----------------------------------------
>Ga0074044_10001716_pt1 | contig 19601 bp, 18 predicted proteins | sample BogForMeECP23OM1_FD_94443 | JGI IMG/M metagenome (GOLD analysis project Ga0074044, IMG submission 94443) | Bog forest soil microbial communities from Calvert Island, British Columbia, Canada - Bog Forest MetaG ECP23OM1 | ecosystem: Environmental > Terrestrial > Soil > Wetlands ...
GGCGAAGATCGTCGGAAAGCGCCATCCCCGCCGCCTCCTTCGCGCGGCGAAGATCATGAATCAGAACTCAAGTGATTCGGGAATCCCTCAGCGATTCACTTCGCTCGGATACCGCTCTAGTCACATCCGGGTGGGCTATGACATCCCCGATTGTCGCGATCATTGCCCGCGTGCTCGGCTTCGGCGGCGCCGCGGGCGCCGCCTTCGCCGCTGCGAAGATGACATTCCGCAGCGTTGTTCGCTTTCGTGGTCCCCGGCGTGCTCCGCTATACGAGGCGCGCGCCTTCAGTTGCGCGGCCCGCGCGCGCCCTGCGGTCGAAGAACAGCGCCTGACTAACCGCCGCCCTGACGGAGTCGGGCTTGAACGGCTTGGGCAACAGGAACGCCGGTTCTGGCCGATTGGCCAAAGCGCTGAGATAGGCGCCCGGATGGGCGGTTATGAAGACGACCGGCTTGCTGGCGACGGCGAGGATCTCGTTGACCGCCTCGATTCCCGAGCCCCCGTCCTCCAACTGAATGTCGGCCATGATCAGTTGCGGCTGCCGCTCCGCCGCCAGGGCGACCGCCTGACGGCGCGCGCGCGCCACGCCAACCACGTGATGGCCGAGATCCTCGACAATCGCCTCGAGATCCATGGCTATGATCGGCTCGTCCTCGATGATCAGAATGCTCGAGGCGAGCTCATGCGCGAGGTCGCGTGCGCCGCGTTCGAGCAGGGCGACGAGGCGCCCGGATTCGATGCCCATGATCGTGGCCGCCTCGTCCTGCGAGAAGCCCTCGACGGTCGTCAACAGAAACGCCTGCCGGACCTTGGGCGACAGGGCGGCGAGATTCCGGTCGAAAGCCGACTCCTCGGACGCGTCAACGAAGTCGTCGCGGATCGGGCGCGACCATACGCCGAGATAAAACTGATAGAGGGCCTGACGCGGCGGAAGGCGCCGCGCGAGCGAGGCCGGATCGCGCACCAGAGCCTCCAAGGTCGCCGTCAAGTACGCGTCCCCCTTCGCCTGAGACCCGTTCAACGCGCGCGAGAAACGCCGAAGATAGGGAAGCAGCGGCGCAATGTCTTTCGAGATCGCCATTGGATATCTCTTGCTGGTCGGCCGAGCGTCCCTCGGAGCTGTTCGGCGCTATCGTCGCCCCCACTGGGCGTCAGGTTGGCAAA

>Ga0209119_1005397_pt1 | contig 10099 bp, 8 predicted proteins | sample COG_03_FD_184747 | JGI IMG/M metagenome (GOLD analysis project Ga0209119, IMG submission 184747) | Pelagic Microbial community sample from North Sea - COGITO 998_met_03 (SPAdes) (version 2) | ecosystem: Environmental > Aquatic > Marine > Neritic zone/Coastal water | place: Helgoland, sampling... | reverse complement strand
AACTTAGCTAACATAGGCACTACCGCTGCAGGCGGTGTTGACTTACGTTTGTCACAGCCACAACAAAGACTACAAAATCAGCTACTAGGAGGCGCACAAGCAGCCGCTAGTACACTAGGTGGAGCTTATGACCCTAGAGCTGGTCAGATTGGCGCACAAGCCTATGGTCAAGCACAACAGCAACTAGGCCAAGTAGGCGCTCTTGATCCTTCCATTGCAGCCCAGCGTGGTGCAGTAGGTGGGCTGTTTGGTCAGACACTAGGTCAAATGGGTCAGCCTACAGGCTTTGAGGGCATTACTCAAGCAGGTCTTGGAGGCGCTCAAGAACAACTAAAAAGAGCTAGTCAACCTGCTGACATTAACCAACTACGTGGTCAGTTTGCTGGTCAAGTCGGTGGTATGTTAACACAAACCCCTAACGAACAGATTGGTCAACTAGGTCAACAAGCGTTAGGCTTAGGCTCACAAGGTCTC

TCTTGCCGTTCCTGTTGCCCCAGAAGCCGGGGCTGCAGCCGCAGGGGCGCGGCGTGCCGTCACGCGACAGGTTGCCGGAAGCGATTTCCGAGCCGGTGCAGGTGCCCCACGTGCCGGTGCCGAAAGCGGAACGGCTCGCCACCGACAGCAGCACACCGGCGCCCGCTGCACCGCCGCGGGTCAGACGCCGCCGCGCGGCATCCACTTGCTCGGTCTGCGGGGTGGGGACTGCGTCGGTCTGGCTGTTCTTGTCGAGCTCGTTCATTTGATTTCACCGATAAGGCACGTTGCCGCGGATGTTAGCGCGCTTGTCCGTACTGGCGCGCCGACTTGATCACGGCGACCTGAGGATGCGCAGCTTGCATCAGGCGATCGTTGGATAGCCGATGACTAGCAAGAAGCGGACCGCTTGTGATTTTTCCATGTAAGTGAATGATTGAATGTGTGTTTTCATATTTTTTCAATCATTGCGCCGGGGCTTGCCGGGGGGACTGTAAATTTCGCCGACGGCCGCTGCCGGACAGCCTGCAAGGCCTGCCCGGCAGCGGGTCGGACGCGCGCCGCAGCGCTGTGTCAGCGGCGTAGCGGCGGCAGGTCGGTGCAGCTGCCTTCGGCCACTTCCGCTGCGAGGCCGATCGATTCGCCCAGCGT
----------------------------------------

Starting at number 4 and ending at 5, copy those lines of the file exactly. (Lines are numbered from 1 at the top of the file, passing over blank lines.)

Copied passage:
AACTTAGCTAACATAGGCACTACCGCTGCAGGCGGTGTTGACTTACGTTTGTCACAGCCACAACAAAGACTACAAAATCAGCTACTAGGAGGCGCACAAGCAGCCGCTAGTACACTAGGTGGAGCTTATGACCCTAGAGCTGGTCAGATTGGCGCACAAGCCTATGGTCAAGCACAACAGCAACTAGGCCAAGTAGGCGCTCTTGATCCTTCCATTGCAGCCCAGCGTGGTGCAGTAGGTGGGCTGTTTGGTCAGACACTAGGTCAAATGGGTCAGCCTACAGGCTTTGAGGGCATTACTCAAGCAGGTCTTGGAGGCGCTCAAGAACAACTAAAAAGAGCTAGTCAACCTGCTGACATTAACCAACTACGTGGTCAGTTTGCTGGTCAAGTCGGTGGTATGTTAACACAAACCCCTAACGAACAGATTGGTCAACTAGGTCAACAAGCGTTAGGCTTAGGCTCACAAGGTCTC

TCTTGCCGTTCCTGTTGCCCCAGAAGCCGGGGCTGCAGCCGCAGGGGCGCGGCGTGCCGTCACGCGACAGGTTGCCGGAAGCGATTTCCGAGCCGGTGCAGGTGCCCCACGTGCCGGTGCCGAAAGCGGAACGGCTCGCCACCGACAGCAGCACACCGGCGCCCGCTGCACCGCCGCGGGTCAGACGCCGCCGCGCGGCATCCACTTGCTCGGTCTGCGGGGTGGGGACTGCGTCGGTCTGGCTGTTCTTGTCGAGCTCGTTCATTTGATTTCACCGATAAGGCACGTTGCCGCGGATGTTAGCGCGCTTGTCCGTACTGGCGCGCCGACTTGATCACGGCGACCTGAGGATGCGCAGCTTGCATCAGGCGATCGTTGGATAGCCGATGACTAGCAAGAAGCGGACCGCTTGTGATTTTTCCATGTAAGTGAATGATTGAATGTGTGTTTTCATATTTTTTCAATCATTGCGCCGGGGCTTGCCGGGGGGACTGTAAATTTCGCCGACGGCCGCTGCCGGACAGCCTGCAAGGCCTGCCCGGCAGCGGGTCGGACGCGCGCCGCAGCGCTGTGTCAGCGGCGTAGCGGCGGCAGGTCGGTGCAGCTGCCTTCGGCCACTTCCGCTGCGAGGCCGATCGATTCGCCCAGCGT